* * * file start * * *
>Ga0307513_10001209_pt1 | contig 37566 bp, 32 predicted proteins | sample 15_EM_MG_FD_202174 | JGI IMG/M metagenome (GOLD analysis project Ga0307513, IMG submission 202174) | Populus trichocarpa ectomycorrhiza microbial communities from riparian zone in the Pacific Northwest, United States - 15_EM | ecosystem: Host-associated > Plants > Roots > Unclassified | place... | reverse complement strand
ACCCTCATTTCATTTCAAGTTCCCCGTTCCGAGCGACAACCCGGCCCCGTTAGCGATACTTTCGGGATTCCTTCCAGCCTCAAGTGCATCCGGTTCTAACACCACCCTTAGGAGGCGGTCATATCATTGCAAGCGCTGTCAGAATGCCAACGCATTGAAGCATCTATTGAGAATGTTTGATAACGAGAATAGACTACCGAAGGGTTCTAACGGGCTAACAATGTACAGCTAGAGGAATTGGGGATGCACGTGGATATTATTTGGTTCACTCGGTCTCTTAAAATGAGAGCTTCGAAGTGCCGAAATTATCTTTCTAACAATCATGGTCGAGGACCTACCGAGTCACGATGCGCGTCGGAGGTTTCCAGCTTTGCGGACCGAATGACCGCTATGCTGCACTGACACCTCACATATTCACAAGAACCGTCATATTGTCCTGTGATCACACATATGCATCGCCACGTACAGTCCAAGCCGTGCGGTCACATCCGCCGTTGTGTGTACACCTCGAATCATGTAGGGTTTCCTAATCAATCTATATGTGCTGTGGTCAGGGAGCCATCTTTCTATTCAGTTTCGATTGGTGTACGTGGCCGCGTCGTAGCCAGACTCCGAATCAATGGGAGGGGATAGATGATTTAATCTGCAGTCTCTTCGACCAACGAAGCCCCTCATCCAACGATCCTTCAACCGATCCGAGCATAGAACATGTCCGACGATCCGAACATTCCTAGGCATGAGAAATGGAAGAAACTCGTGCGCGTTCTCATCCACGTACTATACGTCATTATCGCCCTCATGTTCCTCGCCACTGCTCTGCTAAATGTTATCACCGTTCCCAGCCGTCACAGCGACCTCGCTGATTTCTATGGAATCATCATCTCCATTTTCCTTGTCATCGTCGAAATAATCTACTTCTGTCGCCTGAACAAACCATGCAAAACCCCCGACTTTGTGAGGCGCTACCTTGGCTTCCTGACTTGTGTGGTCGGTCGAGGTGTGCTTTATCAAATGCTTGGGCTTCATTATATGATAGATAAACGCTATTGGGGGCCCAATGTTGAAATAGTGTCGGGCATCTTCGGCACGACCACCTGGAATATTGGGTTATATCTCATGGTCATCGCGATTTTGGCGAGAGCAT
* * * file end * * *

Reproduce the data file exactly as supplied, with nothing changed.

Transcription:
>Ga0307513_10001209_pt1 | contig 37566 bp, 32 predicted proteins | sample 15_EM_MG_FD_202174 | JGI IMG/M metagenome (GOLD analysis project Ga0307513, IMG submission 202174) | Populus trichocarpa ectomycorrhiza microbial communities from riparian zone in the Pacific Northwest, United States - 15_EM | ecosystem: Host-associated > Plants > Roots > Unclassified | place... | reverse complement strand
ACCCTCATTTCATTTCAAGTTCCCCGTTCCGAGCGACAACCCGGCCCCGTTAGCGATACTTTCGGGATTCCTTCCAGCCTCAAGTGCATCCGGTTCTAACACCACCCTTAGGAGGCGGTCATATCATTGCAAGCGCTGTCAGAATGCCAACGCATTGAAGCATCTATTGAGAATGTTTGATAACGAGAATAGACTACCGAAGGGTTCTAACGGGCTAACAATGTACAGCTAGAGGAATTGGGGATGCACGTGGATATTATTTGGTTCACTCGGTCTCTTAAAATGAGAGCTTCGAAGTGCCGAAATTATCTTTCTAACAATCATGGTCGAGGACCTACCGAGTCACGATGCGCGTCGGAGGTTTCCAGCTTTGCGGACCGAATGACCGCTATGCTGCACTGACACCTCACATATTCACAAGAACCGTCATATTGTCCTGTGATCACACATATGCATCGCCACGTACAGTCCAAGCCGTGCGGTCACATCCGCCGTTGTGTGTACACCTCGAATCATGTAGGGTTTCCTAATCAATCTATATGTGCTGTGGTCAGGGAGCCATCTTTCTATTCAGTTTCGATTGGTGTACGTGGCCGCGTCGTAGCCAGACTCCGAATCAATGGGAGGGGATAGATGATTTAATCTGCAGTCTCTTCGACCAACGAAGCCCCTCATCCAACGATCCTTCAACCGATCCGAGCATAGAACATGTCCGACGATCCGAACATTCCTAGGCATGAGAAATGGAAGAAACTCGTGCGCGTTCTCATCCACGTACTATACGTCATTATCGCCCTCATGTTCCTCGCCACTGCTCTGCTAAATGTTATCACCGTTCCCAGCCGTCACAGCGACCTCGCTGATTTCTATGGAATCATCATCTCCATTTTCCTTGTCATCGTCGAAATAATCTACTTCTGTCGCCTGAACAAACCATGCAAAACCCCCGACTTTGTGAGGCGCTACCTTGGCTTCCTGACTTGTGTGGTCGGTCGAGGTGTGCTTTATCAAATGCTTGGGCTTCATTATATGATAGATAAACGCTATTGGGGGCCCAATGTTGAAATAGTGTCGGGCATCTTCGGCACGACCACCTGGAATATTGGGTTATATCTCATGGTCATCGCGATTTTGGCGAGAGCAT